This pages contains some more miscellaneous information that you might find useful.

A. The complete circuit schematic


B. The completed breadboard



C. Hints from grad students

Three grad students in our lab worked together to make individual dynamic clamps for themselves.  Here are some hints from them.

D. Brief construction directions

  1. Order the parts
  2. Determine the input and output gains you need for your amplifier and choose the proper resistors
  3. First build the power supply and test it to make sure you have +9 and -9V
  4. Build the circuit enumerated as “2” on the Methods page or Fig. 2B in the paper.  Don’t connect the output to the Teensy yet.
  5. Test it. You can use a signal generator, or the output of your amplifier to generate an input voltage.  Hook up a model cell on your amplifier and set the current injection or holding potential so the output gives you a voltage in the range of  -8V to +8V. Or you can direct your system data-acquisition system to output a specified voltage. Measure the output of that circuit in response to several values of the input voltage.  Here’s what mine looks like:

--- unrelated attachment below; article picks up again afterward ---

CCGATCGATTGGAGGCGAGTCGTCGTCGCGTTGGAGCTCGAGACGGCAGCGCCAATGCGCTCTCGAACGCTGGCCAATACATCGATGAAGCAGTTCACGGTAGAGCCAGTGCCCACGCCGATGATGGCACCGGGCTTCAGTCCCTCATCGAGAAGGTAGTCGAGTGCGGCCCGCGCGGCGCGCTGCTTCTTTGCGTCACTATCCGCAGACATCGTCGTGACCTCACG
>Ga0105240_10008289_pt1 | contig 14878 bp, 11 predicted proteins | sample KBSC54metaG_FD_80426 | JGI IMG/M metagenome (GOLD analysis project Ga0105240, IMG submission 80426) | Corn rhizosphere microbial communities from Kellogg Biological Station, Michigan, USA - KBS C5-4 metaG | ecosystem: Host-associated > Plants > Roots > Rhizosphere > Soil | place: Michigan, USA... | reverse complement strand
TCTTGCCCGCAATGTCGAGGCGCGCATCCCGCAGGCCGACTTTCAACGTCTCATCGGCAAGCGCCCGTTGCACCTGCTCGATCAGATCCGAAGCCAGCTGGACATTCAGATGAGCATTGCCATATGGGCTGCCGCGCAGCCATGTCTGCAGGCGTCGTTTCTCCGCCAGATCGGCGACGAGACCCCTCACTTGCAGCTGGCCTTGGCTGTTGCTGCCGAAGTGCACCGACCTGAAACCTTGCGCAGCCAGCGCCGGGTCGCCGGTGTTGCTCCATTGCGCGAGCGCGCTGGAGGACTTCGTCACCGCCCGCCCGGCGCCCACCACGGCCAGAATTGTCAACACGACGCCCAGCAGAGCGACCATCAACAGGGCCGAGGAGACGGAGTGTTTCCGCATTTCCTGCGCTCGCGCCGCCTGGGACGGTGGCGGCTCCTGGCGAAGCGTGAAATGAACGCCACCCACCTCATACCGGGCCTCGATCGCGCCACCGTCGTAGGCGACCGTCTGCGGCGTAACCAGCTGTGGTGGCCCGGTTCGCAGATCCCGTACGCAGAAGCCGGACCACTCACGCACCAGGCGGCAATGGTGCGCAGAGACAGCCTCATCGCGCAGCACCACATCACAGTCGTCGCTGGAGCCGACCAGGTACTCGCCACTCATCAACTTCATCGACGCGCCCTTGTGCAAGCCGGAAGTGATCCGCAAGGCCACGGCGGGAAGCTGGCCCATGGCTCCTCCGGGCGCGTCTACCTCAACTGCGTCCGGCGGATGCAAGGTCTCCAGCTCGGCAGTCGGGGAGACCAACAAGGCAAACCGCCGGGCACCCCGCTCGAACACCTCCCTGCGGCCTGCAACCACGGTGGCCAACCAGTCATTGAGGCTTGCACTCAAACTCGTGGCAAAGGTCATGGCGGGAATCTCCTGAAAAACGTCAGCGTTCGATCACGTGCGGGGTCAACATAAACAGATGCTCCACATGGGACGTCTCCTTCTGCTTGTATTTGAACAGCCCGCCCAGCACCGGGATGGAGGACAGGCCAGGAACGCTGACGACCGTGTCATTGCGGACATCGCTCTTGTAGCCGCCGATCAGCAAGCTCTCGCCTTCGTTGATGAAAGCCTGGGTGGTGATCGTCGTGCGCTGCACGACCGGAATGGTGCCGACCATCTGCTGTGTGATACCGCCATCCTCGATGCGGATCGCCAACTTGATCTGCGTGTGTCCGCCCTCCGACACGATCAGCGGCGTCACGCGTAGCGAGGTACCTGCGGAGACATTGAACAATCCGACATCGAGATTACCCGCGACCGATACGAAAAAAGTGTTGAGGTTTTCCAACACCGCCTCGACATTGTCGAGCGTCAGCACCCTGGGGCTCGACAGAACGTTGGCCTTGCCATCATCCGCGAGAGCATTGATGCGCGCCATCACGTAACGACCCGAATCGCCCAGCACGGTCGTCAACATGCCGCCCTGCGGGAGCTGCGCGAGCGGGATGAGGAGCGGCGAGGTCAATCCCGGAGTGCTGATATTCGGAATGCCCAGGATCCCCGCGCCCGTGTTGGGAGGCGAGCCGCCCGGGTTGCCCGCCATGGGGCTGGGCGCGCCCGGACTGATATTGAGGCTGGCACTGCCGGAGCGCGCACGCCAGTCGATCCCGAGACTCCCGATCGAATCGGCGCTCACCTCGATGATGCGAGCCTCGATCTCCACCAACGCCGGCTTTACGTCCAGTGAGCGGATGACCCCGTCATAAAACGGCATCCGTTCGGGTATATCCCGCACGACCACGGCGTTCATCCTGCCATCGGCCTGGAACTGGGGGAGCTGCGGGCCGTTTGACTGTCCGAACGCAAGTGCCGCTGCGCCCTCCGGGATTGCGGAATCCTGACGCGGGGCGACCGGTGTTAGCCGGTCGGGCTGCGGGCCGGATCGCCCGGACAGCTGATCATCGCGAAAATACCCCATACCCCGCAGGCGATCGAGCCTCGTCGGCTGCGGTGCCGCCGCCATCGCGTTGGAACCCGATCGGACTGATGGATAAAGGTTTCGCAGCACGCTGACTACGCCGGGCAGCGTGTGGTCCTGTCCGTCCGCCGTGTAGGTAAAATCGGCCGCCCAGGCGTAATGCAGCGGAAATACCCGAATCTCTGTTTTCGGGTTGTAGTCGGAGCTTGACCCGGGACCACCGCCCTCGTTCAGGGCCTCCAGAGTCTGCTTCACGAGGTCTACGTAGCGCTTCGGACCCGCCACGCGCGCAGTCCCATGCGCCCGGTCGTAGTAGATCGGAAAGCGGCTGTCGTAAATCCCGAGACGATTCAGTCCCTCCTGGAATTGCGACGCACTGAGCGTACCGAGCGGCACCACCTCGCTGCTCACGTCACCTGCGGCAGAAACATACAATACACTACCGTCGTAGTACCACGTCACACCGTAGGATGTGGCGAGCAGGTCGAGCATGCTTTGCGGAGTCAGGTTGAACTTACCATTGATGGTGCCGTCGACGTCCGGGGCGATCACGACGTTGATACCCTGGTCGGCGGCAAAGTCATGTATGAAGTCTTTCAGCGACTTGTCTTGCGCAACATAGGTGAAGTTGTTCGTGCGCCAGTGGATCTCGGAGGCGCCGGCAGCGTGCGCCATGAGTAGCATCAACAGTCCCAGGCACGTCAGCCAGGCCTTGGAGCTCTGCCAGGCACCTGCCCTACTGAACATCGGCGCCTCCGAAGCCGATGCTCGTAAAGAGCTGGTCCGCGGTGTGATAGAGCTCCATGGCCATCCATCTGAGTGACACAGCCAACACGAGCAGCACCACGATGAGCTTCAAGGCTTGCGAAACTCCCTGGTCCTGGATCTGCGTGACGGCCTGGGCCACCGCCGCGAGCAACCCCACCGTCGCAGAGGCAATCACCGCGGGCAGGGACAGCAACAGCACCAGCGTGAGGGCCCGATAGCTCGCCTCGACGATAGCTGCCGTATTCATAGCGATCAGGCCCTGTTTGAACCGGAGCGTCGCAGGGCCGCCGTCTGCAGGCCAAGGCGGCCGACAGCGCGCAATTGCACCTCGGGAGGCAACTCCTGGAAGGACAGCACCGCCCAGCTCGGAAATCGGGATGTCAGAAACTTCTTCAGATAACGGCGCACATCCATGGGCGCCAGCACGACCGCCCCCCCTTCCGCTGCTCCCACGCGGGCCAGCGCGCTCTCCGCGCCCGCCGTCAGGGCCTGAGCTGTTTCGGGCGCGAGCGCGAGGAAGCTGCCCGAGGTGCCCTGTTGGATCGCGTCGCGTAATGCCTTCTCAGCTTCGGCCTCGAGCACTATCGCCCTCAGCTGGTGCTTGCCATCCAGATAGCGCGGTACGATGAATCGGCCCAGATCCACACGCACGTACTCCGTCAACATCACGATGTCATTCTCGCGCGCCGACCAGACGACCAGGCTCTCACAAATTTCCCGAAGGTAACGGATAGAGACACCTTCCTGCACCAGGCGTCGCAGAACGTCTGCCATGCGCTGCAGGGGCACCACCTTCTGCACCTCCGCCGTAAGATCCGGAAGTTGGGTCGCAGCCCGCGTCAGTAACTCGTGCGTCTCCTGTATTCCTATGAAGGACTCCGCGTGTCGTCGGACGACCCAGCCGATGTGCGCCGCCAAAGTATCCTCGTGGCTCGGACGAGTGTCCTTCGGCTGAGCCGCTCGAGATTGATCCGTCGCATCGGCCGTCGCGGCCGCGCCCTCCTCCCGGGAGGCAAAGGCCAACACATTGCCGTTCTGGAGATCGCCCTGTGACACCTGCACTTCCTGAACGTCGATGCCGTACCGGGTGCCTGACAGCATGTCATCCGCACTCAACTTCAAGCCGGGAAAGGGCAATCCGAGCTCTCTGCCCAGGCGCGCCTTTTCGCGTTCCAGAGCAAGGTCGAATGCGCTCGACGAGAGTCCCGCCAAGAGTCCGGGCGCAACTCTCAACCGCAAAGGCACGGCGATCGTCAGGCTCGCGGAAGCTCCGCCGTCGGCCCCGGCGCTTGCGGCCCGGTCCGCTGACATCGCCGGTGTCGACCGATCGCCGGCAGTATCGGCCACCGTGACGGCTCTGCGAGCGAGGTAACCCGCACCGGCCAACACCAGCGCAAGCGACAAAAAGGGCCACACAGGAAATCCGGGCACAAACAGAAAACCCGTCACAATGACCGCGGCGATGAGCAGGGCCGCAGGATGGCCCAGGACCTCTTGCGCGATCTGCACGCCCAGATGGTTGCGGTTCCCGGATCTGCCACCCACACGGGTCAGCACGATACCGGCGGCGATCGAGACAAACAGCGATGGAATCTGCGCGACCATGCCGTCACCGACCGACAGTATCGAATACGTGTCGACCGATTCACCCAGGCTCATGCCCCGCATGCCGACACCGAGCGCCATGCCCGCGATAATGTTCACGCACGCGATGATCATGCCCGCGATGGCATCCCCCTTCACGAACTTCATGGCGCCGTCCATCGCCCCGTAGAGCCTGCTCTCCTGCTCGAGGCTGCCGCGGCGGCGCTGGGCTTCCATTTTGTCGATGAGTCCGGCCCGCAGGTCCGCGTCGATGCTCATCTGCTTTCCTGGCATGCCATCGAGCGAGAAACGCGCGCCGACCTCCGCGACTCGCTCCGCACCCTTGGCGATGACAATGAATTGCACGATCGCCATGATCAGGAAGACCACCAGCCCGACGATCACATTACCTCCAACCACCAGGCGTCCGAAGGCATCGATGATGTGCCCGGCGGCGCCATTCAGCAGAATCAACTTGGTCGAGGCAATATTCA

6. Now build the circuit for part “B” on the Methods page, or Figure 2D in the paper.  Don’t connect it to the Teensy yet.  Test it using a range of input voltages, measuring the output.  I found it useful to replot the graph switching the axes and scaling them to the DAC output and proper amplitude for the amplifier input. Here’s mine:
  7. Build the circuit for part “5” on the methods page, or Figure 2E in the paper.  Test it with  several input voltages.  This circuit has 2 inputs (it’s a summing circuit).  Test with each one individually, and with the same signal going to both.  Here’s mine; it’s not perfect.  The slope with both inputs connected should be 2, but 1.9 is pretty close.
  8. When you have the individual parts of the circuit working, you can connect them together and proceed to calibration.  My method of measuring outputs with various inputs gives you the slopes and intercepts you need, but it’s a good idea to follow the calibration instructions and make sure they’re right.
  9. That’s it! less than 10 steps.